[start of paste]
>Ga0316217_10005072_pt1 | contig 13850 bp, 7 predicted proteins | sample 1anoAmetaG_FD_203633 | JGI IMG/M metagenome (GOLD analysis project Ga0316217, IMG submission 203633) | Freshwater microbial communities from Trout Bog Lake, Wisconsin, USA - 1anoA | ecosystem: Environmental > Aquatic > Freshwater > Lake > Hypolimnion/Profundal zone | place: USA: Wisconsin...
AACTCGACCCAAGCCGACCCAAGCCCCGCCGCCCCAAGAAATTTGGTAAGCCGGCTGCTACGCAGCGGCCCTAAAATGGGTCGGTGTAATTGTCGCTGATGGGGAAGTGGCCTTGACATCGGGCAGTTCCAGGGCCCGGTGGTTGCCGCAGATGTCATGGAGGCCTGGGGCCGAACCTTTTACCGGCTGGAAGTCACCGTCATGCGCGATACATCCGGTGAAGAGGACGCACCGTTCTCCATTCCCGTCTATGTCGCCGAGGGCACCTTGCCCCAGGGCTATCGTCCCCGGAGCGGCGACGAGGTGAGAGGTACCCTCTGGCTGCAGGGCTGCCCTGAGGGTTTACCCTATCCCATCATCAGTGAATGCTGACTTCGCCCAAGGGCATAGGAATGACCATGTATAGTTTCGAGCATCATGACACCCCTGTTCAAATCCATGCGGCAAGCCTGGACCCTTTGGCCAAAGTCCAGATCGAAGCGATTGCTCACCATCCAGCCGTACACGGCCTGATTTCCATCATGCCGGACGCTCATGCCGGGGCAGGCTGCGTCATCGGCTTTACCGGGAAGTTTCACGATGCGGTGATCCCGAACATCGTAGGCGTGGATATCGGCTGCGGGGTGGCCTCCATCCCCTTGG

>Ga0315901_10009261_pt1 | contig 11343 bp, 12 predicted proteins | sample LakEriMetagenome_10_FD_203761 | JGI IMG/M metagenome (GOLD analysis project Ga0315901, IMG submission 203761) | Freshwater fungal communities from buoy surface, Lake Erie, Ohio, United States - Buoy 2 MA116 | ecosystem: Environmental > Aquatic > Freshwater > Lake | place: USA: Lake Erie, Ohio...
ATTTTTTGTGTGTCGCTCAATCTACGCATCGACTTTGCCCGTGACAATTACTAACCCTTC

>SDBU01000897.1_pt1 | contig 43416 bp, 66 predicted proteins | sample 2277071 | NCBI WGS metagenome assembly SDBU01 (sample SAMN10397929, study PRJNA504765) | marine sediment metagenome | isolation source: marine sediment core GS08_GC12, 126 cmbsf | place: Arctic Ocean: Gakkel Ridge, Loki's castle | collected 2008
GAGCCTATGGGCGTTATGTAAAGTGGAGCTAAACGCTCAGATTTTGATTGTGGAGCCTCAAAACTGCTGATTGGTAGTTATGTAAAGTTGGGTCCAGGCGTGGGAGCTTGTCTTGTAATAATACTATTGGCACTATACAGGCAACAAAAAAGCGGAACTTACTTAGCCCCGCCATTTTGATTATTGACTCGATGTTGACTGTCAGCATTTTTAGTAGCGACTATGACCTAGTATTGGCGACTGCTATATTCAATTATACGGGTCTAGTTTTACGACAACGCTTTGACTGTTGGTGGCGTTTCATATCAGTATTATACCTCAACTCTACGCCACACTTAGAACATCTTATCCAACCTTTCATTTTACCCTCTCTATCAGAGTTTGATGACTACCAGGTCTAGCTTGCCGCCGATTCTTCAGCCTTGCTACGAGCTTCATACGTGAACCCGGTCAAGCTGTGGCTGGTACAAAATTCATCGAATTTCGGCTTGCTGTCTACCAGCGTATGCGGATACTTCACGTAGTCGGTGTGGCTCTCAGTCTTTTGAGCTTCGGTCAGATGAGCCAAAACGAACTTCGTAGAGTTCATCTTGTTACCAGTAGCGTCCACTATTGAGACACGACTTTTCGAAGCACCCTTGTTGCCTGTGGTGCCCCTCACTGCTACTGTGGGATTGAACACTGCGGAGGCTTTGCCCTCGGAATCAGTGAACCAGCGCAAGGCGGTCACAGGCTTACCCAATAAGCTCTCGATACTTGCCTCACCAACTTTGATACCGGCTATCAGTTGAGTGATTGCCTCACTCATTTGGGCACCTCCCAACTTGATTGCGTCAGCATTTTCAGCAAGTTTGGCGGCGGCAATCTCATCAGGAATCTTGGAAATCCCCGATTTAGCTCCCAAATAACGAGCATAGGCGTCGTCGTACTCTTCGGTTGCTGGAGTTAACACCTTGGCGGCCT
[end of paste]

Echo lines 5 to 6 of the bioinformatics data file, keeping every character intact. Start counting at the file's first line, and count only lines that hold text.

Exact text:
>SDBU01000897.1_pt1 | contig 43416 bp, 66 predicted proteins | sample 2277071 | NCBI WGS metagenome assembly SDBU01 (sample SAMN10397929, study PRJNA504765) | marine sediment metagenome | isolation source: marine sediment core GS08_GC12, 126 cmbsf | place: Arctic Ocean: Gakkel Ridge, Loki's castle | collected 2008
GAGCCTATGGGCGTTATGTAAAGTGGAGCTAAACGCTCAGATTTTGATTGTGGAGCCTCAAAACTGCTGATTGGTAGTTATGTAAAGTTGGGTCCAGGCGTGGGAGCTTGTCTTGTAATAATACTATTGGCACTATACAGGCAACAAAAAAGCGGAACTTACTTAGCCCCGCCATTTTGATTATTGACTCGATGTTGACTGTCAGCATTTTTAGTAGCGACTATGACCTAGTATTGGCGACTGCTATATTCAATTATACGGGTCTAGTTTTACGACAACGCTTTGACTGTTGGTGGCGTTTCATATCAGTATTATACCTCAACTCTACGCCACACTTAGAACATCTTATCCAACCTTTCATTTTACCCTCTCTATCAGAGTTTGATGACTACCAGGTCTAGCTTGCCGCCGATTCTTCAGCCTTGCTACGAGCTTCATACGTGAACCCGGTCAAGCTGTGGCTGGTACAAAATTCATCGAATTTCGGCTTGCTGTCTACCAGCGTATGCGGATACTTCACGTAGTCGGTGTGGCTCTCAGTCTTTTGAGCTTCGGTCAGATGAGCCAAAACGAACTTCGTAGAGTTCATCTTGTTACCAGTAGCGTCCACTATTGAGACACGACTTTTCGAAGCACCCTTGTTGCCTGTGGTGCCCCTCACTGCTACTGTGGGATTGAACACTGCGGAGGCTTTGCCCTCGGAATCAGTGAACCAGCGCAAGGCGGTCACAGGCTTACCCAATAAGCTCTCGATACTTGCCTCACCAACTTTGATACCGGCTATCAGTTGAGTGATTGCCTCACTCATTTGGGCACCTCCCAACTTGATTGCGTCAGCATTTTCAGCAAGTTTGGCGGCGGCAATCTCATCAGGAATCTTGGAAATCCCCGATTTAGCTCCCAAATAACGAGCATAGGCGTCGTCGTACTCTTCGGTTGCTGGAGTTAACACCTTGGCGGCCT